Feldman v. A. B. C. Vending Corp.

Citation238 N.Y.S.2d 667,188 N.E.2d 905,12 N.Y.2d 223
Parties, 188 N.E.2d 905 Claim of Rose FELDMAN, Claimant-Respondent, v. A. B. C. VENDING CORP. et al., Appellants. Workmen's Compensation Board, Respondent.
Decision Date21 February 1963
CourtNew York Court of Appeals

Anne G. Kafka and Charles J. Jones, New York City, for appellants.

Nelson S. Anthony and David Marcus, New York City, for claimant-respondent.

No appearance for Workmen's Compensation Board, respondent.

FOSTER, Judge.

This is a death claim under the Workmen's Compensation Law, Consol.Laws, c. 67, § 1 et seq. The Referee disallowed the claim on the ground that the accident did not arise out of and in the course of the employment. A majority of a board panel (three members) affirmed the decision of the Referee on the ground that the decedent had abandoned his employment. One member dissented. The Appellate Division with one dissent reversed the board, on the ground there was no substantial evidence to sustain the determination of the board, and remitted the claim. On appeal to this court, appellants filed a stipulation for order absolute.

The record is scanty, but no dispute as to the facts appears. Decedent was working in a newsstand located on a subway platform at 8th Avenue and 42nd Street, New York City. Only two witnesses were sworn at the hearing, a fellow employee named Zucker and the decedent's widow. The latter knew nothing about the accident. Zucker testified that, while he and decedent were in the stand, a person came over to decedent and kept repeating that there was smoke and a fire there. Decedent went out of the stand to investigate and, while looking down at the tracks from a point about opposite the middle of the stand, he was struck by a subway train and instantly killed. Zucker also testified that the employer had an oral rule forbidding any attendant leaving the stand while on duty. This was to prevent larceny. He had been informed of the rule but he could not say whether the decedent had also been so instructed. No instructions had been given with regard to a fire at or near the premises, but a pail of water was kept in the stand at all times.

The employer produced no witnesses and on this meagre testimony the board found that decedent abandoned his employment to satisfy his own curiosity, and hence the accident did not arise out of and in the course of the employment. The board, of course, is final within the ambit of factual determination if it has some substantial evidence to sustain its determination. It may be that the board could find by inference that decedent had knowledge of the oral rule testified to by his fellow employee. But the violation of a rule does not necessarily lead to the conclusion that an employee abandoned his employment. There are authoritative cases the other way (Matter of Burns v. Merritt Engineering Co., 302 N.Y. 131, 96 N.E.2d 739, and cases therein cited). Indeed, it can be said with some assurance that there can be no absolutes where employers' work rules are concerned. Larson in his work on...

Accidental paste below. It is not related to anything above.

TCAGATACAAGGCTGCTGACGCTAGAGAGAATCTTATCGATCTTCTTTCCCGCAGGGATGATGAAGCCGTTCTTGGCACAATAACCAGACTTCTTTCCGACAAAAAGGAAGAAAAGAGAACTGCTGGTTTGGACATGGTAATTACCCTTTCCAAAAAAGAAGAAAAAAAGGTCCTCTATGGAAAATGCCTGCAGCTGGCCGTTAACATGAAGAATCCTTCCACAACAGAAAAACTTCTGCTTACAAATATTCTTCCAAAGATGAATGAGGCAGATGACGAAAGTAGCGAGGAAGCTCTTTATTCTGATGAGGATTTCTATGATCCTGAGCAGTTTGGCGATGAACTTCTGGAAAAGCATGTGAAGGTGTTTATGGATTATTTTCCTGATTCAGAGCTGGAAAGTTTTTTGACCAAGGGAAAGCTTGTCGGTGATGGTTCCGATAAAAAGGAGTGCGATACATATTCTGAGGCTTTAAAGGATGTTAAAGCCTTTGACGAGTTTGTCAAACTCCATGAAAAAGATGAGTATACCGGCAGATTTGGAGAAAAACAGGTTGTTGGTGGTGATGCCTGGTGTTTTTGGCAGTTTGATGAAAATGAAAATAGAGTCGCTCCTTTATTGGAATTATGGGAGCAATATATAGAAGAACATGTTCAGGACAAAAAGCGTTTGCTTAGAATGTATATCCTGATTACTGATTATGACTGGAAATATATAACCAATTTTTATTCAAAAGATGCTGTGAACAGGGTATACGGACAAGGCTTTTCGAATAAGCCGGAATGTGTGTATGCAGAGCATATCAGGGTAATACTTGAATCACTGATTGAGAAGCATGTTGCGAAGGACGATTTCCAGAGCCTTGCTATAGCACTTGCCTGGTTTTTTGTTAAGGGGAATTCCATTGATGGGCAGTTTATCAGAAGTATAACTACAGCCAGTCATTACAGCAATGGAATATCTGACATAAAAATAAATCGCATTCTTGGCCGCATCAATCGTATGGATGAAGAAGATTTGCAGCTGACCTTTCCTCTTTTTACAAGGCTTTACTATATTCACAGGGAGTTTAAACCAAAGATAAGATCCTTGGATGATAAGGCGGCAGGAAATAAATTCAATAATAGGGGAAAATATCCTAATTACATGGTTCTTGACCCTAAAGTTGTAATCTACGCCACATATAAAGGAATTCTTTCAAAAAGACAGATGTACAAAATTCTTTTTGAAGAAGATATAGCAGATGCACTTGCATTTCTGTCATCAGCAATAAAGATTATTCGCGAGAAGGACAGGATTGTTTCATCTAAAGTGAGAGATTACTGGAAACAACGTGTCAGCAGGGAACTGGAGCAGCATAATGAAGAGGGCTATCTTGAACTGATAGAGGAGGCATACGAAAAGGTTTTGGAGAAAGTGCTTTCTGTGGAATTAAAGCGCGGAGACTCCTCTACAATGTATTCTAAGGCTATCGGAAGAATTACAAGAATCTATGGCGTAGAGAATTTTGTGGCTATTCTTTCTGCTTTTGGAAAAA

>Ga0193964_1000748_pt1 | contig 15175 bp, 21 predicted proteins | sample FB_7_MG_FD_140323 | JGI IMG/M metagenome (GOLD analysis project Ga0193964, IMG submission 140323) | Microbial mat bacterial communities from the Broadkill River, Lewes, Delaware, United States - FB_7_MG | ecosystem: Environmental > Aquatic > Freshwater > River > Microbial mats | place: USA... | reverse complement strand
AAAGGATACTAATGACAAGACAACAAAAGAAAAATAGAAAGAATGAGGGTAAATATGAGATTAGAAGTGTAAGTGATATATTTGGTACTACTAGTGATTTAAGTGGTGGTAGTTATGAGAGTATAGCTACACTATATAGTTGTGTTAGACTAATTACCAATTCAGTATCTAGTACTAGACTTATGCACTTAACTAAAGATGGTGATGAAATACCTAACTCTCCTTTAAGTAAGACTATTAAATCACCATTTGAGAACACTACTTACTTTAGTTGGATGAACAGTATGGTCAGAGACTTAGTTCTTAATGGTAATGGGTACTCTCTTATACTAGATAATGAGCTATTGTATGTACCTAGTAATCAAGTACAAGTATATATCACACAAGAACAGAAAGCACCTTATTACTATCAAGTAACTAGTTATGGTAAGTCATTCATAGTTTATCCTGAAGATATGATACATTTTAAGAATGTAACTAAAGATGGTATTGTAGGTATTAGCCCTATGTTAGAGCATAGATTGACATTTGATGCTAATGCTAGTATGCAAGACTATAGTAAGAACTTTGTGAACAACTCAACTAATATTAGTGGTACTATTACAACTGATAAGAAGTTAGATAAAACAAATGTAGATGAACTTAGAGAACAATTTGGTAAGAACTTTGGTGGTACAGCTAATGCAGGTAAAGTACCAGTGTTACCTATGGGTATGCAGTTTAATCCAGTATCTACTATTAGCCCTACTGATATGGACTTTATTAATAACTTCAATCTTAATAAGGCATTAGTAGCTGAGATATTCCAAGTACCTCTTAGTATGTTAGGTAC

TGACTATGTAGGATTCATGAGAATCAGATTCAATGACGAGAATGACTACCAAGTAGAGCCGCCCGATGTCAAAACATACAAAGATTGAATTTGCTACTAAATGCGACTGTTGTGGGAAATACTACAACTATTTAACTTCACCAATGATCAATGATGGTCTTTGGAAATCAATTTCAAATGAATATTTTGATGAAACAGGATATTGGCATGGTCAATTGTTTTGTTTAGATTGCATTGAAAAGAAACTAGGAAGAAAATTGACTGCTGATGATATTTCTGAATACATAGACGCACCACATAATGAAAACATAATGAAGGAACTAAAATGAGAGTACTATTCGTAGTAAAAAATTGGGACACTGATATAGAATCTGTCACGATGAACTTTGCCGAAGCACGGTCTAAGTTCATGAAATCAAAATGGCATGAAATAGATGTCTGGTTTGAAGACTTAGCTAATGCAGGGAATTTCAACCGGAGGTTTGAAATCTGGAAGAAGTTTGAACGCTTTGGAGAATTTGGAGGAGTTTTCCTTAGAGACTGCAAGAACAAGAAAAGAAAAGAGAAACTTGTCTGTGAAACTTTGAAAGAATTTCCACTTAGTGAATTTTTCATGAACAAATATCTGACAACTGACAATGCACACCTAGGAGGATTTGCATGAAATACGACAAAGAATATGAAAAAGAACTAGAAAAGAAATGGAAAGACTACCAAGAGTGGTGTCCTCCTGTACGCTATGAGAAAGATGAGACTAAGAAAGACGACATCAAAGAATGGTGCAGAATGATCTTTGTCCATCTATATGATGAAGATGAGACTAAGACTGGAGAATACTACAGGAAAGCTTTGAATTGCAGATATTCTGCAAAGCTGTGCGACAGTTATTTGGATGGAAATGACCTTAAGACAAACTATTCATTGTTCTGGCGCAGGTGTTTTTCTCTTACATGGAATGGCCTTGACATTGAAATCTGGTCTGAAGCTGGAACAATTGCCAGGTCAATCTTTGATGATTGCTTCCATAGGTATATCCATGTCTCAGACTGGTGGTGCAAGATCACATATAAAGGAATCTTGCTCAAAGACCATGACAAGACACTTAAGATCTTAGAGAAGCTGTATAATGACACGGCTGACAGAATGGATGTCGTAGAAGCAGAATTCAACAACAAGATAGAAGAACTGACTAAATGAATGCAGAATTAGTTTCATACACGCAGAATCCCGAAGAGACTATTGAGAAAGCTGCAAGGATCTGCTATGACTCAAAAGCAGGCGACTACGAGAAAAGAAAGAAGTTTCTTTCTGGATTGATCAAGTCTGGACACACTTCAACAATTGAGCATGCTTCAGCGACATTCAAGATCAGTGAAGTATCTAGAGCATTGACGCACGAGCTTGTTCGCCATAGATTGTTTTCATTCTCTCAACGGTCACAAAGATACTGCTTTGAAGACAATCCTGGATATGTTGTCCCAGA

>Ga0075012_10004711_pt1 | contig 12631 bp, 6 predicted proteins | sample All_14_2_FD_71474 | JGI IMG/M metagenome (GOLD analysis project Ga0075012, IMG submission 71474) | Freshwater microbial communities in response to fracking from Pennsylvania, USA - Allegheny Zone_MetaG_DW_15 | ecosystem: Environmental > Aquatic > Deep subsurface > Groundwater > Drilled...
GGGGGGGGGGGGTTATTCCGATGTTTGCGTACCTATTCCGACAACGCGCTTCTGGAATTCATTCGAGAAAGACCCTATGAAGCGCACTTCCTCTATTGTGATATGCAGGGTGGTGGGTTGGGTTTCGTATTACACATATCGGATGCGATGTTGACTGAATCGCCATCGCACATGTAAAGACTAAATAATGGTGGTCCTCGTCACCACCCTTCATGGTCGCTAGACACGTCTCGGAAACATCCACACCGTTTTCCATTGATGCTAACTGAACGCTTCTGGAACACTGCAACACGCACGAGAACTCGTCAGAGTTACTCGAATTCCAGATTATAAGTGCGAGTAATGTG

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4 cases
  • Durrah v. Washington Metropolitan Area Transit Authority
    • United States
    • U.S. Court of Appeals — District of Columbia Circuit
    • 30 Abril 1985
    ...340 U.S. 504, 71 S.Ct. 470, 95 L.Ed. 483 (1951); Green v. DeFuria, 19 N.J. 290, 116 A.2d 19 (1955); Feldman v. A.B.C. Vending Corp., 12 N.Y.2d 223, 188 N.E.2d 905, 238 N.Y.S.2d 667 (1963); Clynes v. Dobler Brewing Co., 285 A.D. 72, 136 N.Y.S.2d 525 (1954), aff'd, 308 N.Y. 1022, 127 N.E.2d 8......
  • People v. Roman
    • United States
    • New York Court of Appeals Court of Appeals
    • 21 Febrero 1963
  • Patterson v. State Acc. Ins. Fund Corp.
    • United States
    • Oregon Court of Appeals
    • 28 Septiembre 1983
    ...work-related to be compensable. Cf. Mtr. of Feldman v. A.B.C. Vending, 16 A.D.2d 189, 226 N.Y.S.2d 892 (1962); aff'd 12 N.Y.2d 223, 238 N.Y.S.2d 667, 188 N.E.2d 905 (1963) (deceased violated rule restricting him to employer's premises to investigate a nearby fire, compensation allowed); Gre......
  • Orbon v. Pine Lane Poultry
    • United States
    • New York Supreme Court — Appellate Division
    • 24 Julio 1980
    ...would have countenanced a departure from the rules so that aid could be given to a coemployee (Matter of Feldman v. A. B. C. Vending Corp., 12 N.Y.2d 223, 238 N.Y.S.2d 667, 188 N.E.2d 905). Claimant's actions could also be seen as intended to benefit the employer in that claimant was attemp......

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